said Tuesday that it expects to seek shareholder approval in March of a proposed takeover by
, the Swiss drug colossus that already owns 44% of its shares.
Howard Pien, Chiron's CEO, told investors and analysts that his company must get approval for its merger proxy from the
Securities and Exchange Commission
before it can set a voting date. Only non-Novartis shareholders can vote.
The Emeryville, Calif., company also needs approval by European Union antitrust regulators. The Federal Trade Commission has already cleared the transaction. Pien, who declined to answer questions about the Novartis bid, repeated previous comments that he expects the deal to be completed during the first half of this year.
This sliver of updated merger news accompanied Chiron's issuance of fourth-quarter and full-year financial results that beat the comparable periods in 2004. Chiron didn't provide financial guidance for 2006.
Novartis has offered to buy the rest of Chiron that it doesn't own for $45 a share, or $5.1 billion. But the Novartis bid is
facing opposition from a significant minority of investors. Four investment management firms owning 17.5% of the total number of Chiron shares, and 30% of shares eligible to vote, say the Novartis offer is too low.
Novartis has said it
won't raise its bid above $45. The company initially offered $40 a share, but Chiron's board rejected the bid as inadequate.
During the last few days, Chiron has traded slightly above $45 a share. It closed Tuesday at $45.61, up 61 cents, or 1.4%. After hours, the stock added another 15 cents.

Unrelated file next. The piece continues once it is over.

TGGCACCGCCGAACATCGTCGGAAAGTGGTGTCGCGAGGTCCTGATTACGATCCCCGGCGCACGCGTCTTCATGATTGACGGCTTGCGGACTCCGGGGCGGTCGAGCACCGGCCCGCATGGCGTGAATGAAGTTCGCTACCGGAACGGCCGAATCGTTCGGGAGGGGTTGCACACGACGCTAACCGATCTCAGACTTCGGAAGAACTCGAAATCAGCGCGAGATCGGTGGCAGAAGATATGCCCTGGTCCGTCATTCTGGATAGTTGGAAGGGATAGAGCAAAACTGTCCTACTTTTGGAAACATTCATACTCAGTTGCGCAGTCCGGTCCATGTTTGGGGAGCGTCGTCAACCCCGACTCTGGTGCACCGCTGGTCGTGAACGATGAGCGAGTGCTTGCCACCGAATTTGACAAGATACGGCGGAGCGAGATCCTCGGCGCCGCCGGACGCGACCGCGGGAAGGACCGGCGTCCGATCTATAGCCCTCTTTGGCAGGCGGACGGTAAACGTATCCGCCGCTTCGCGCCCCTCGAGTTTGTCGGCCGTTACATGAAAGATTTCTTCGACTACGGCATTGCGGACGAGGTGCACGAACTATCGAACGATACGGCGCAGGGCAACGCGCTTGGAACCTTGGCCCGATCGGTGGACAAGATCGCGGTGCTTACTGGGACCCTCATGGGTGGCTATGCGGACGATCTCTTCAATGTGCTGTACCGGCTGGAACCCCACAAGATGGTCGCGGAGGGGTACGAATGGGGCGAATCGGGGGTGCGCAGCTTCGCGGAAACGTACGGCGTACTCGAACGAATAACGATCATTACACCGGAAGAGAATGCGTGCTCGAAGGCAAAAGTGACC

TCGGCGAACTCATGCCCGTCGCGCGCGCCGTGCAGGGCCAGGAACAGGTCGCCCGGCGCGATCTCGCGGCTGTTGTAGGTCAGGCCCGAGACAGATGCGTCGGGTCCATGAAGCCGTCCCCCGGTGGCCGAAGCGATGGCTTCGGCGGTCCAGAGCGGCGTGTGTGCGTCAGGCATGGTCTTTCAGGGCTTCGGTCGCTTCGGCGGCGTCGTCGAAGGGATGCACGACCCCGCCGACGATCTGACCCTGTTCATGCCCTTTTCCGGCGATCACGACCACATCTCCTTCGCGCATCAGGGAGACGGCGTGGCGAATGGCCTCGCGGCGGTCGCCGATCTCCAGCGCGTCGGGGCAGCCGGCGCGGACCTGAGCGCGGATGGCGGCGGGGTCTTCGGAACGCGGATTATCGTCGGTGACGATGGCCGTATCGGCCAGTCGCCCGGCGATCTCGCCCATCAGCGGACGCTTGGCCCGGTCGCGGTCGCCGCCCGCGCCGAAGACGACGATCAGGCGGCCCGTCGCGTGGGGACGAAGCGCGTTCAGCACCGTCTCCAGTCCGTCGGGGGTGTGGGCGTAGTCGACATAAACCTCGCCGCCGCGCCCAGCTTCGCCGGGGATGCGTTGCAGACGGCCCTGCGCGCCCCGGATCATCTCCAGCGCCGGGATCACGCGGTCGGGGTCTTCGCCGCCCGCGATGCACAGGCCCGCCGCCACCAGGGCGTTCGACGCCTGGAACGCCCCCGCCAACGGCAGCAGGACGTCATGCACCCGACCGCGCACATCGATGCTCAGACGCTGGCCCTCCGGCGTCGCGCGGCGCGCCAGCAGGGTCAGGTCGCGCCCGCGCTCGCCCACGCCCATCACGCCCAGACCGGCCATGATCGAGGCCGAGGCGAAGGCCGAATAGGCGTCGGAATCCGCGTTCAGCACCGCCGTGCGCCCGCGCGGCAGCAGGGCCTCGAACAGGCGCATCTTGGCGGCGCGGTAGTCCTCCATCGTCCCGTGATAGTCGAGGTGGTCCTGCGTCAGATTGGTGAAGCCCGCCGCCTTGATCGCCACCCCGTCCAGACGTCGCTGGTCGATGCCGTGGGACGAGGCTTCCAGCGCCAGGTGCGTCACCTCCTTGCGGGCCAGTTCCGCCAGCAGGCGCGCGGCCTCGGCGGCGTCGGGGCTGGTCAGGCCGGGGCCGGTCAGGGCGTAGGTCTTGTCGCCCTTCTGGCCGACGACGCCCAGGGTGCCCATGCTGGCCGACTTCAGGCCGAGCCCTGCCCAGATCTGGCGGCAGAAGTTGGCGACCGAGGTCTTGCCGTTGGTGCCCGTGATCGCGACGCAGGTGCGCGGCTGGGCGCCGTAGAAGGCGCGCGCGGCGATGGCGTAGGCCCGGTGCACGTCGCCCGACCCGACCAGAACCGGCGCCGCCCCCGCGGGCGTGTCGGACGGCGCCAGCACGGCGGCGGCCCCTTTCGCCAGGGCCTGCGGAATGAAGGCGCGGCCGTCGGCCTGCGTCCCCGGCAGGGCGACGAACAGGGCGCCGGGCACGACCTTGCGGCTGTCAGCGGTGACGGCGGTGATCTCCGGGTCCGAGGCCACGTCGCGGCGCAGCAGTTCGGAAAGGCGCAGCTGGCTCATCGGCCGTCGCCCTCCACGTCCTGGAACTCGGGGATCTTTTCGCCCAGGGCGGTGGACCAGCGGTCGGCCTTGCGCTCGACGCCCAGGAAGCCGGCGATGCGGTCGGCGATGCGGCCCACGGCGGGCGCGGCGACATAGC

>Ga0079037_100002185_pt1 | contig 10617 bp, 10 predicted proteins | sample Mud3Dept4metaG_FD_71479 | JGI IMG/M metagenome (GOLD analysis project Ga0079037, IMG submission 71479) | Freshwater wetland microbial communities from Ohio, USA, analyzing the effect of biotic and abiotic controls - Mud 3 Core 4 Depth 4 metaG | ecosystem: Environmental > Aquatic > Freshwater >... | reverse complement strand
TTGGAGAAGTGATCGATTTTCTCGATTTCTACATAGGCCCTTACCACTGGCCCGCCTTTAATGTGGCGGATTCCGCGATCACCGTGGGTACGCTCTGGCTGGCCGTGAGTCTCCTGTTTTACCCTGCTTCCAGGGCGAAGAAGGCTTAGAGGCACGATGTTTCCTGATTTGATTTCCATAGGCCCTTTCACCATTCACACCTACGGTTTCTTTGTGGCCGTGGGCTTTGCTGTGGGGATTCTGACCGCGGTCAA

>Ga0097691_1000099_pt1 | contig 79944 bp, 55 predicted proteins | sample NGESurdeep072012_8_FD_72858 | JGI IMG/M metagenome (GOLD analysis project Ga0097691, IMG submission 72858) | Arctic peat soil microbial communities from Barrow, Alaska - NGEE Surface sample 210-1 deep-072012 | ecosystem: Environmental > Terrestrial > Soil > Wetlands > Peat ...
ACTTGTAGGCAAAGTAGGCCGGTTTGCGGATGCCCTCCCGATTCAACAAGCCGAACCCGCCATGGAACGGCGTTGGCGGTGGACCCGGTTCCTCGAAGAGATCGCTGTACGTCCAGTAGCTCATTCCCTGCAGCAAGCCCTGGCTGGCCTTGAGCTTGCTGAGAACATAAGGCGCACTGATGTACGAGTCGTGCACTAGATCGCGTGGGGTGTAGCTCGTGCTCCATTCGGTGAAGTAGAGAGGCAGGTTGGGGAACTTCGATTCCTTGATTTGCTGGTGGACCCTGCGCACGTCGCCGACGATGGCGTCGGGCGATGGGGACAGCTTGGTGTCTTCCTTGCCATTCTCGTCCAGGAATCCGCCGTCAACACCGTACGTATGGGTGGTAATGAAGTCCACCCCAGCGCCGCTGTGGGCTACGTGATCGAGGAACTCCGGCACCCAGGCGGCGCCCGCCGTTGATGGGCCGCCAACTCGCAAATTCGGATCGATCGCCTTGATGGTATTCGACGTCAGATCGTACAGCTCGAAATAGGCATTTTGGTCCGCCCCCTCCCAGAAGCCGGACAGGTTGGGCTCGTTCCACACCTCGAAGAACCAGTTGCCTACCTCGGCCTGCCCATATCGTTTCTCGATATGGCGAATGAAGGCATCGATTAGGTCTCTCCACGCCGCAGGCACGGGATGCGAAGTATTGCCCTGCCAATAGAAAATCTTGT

For the three months ended Dec. 31, Chiron earned $144.2 million, or 71 cents a share, when calculated by generally accepted accounting principles. During the same period in 2004, it recorded a GAAP loss of $23.1 million, or 12 cents a share. Fourth-quarter revenue was $615.7 million vs. $434.4 million the prior year.
"We are pleased with our achievements in the past year, particularly our return to the U.S. influenza vaccine market," Pien said in a prepared statement.
Manufacturing problems caused Chiron to cancel all sales of its Fluvirin vaccine in the U.S. during the 2004-05 season. Chiron returned to the market during the 2005-06 season, albeit with a reduced supply of vaccine. Chiron
sold 13 million doses of Fluvirin during the current season.
Pien said Chiron should have the manufacturing capacity to produce 40 million doses for the 2006-07, but he added that capacity doesn't equal actual sales.
Fluvirin sales played a role in the improved fourth-quarter and full-year performance, he said, as did expanded royalty and license revenue. Chiron benefited from an 11% tax rate during 2005 vs. 28% in 2004 on a GAAP basis. The reduced tax rate was caused by lower profits in certain foreign locations and the transfer of some product rights in 2004. Chiron doesn't expect such a low tax rate this year.
For all of 2005, the company reported GAAP earnings of $186.6 million, or 97 cents a share, on revenue of $1.92 billion. In the previous year, it earned $78.9 million, or 41 cents a share, on revenue of $1.72 billion.
Among major business units, Chiron said vaccine sales rose 18% to $604 million during 2005. Blood-testing revenue gained 12% to $556 million, and drug revenue added 6% to $629 million. Royalty and licensing fees rose 9% to $317 million.